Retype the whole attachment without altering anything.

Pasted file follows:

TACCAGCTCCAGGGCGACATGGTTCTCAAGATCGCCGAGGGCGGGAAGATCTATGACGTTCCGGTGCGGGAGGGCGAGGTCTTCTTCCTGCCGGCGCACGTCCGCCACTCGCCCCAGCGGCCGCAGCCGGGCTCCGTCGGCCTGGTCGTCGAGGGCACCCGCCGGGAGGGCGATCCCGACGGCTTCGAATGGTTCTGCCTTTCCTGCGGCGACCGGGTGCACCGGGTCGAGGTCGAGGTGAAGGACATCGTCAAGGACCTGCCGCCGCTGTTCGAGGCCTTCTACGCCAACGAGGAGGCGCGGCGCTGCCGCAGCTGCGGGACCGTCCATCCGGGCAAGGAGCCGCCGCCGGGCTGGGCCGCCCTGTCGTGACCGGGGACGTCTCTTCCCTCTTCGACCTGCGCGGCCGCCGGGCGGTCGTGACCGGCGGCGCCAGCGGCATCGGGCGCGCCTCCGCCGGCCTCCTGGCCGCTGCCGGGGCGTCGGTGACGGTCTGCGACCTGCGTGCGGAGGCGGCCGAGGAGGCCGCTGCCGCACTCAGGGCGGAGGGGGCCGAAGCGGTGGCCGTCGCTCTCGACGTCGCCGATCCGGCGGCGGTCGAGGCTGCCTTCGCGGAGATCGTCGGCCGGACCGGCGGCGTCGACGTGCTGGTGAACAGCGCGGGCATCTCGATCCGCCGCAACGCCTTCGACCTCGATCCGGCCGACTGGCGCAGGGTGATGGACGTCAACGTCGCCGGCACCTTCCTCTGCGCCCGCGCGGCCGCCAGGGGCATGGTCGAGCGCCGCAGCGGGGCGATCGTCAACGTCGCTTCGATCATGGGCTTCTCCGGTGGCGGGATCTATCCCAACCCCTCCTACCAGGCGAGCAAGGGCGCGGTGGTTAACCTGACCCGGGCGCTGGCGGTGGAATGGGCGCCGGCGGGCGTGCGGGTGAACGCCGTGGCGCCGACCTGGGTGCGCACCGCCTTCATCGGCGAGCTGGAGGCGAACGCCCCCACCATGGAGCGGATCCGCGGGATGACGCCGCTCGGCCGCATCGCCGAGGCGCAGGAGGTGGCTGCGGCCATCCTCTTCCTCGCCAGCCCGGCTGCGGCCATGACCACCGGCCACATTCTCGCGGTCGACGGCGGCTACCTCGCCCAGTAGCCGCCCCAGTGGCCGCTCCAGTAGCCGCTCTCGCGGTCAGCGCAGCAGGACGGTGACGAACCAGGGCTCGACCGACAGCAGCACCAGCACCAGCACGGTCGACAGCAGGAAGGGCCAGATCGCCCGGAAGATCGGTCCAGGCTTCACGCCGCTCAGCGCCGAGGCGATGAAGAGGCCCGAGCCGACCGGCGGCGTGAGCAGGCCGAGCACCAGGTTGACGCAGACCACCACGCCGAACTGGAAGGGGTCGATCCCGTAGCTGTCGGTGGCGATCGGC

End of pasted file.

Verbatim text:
TACCAGCTCCAGGGCGACATGGTTCTCAAGATCGCCGAGGGCGGGAAGATCTATGACGTTCCGGTGCGGGAGGGCGAGGTCTTCTTCCTGCCGGCGCACGTCCGCCACTCGCCCCAGCGGCCGCAGCCGGGCTCCGTCGGCCTGGTCGTCGAGGGCACCCGCCGGGAGGGCGATCCCGACGGCTTCGAATGGTTCTGCCTTTCCTGCGGCGACCGGGTGCACCGGGTCGAGGTCGAGGTGAAGGACATCGTCAAGGACCTGCCGCCGCTGTTCGAGGCCTTCTACGCCAACGAGGAGGCGCGGCGCTGCCGCAGCTGCGGGACCGTCCATCCGGGCAAGGAGCCGCCGCCGGGCTGGGCCGCCCTGTCGTGACCGGGGACGTCTCTTCCCTCTTCGACCTGCGCGGCCGCCGGGCGGTCGTGACCGGCGGCGCCAGCGGCATCGGGCGCGCCTCCGCCGGCCTCCTGGCCGCTGCCGGGGCGTCGGTGACGGTCTGCGACCTGCGTGCGGAGGCGGCCGAGGAGGCCGCTGCCGCACTCAGGGCGGAGGGGGCCGAAGCGGTGGCCGTCGCTCTCGACGTCGCCGATCCGGCGGCGGTCGAGGCTGCCTTCGCGGAGATCGTCGGCCGGACCGGCGGCGTCGACGTGCTGGTGAACAGCGCGGGCATCTCGATCCGCCGCAACGCCTTCGACCTCGATCCGGCCGACTGGCGCAGGGTGATGGACGTCAACGTCGCCGGCACCTTCCTCTGCGCCCGCGCGGCCGCCAGGGGCATGGTCGAGCGCCGCAGCGGGGCGATCGTCAACGTCGCTTCGATCATGGGCTTCTCCGGTGGCGGGATCTATCCCAACCCCTCCTACCAGGCGAGCAAGGGCGCGGTGGTTAACCTGACCCGGGCGCTGGCGGTGGAATGGGCGCCGGCGGGCGTGCGGGTGAACGCCGTGGCGCCGACCTGGGTGCGCACCGCCTTCATCGGCGAGCTGGAGGCGAACGCCCCCACCATGGAGCGGATCCGCGGGATGACGCCGCTCGGCCGCATCGCCGAGGCGCAGGAGGTGGCTGCGGCCATCCTCTTCCTCGCCAGCCCGGCTGCGGCCATGACCACCGGCCACATTCTCGCGGTCGACGGCGGCTACCTCGCCCAGTAGCCGCCCCAGTGGCCGCTCCAGTAGCCGCTCTCGCGGTCAGCGCAGCAGGACGGTGACGAACCAGGGCTCGACCGACAGCAGCACCAGCACCAGCACGGTCGACAGCAGGAAGGGCCAGATCGCCCGGAAGATCGGTCCAGGCTTCACGCCGCTCAGCGCCGAGGCGATGAAGAGGCCCGAGCCGACCGGCGGCGTGAGCAGGCCGAGCACCAGGTTGACGCAGACCACCACGCCGAACTGGAAGGGGTCGATCCCGTAGCTGTCGGTGGCGATCGGC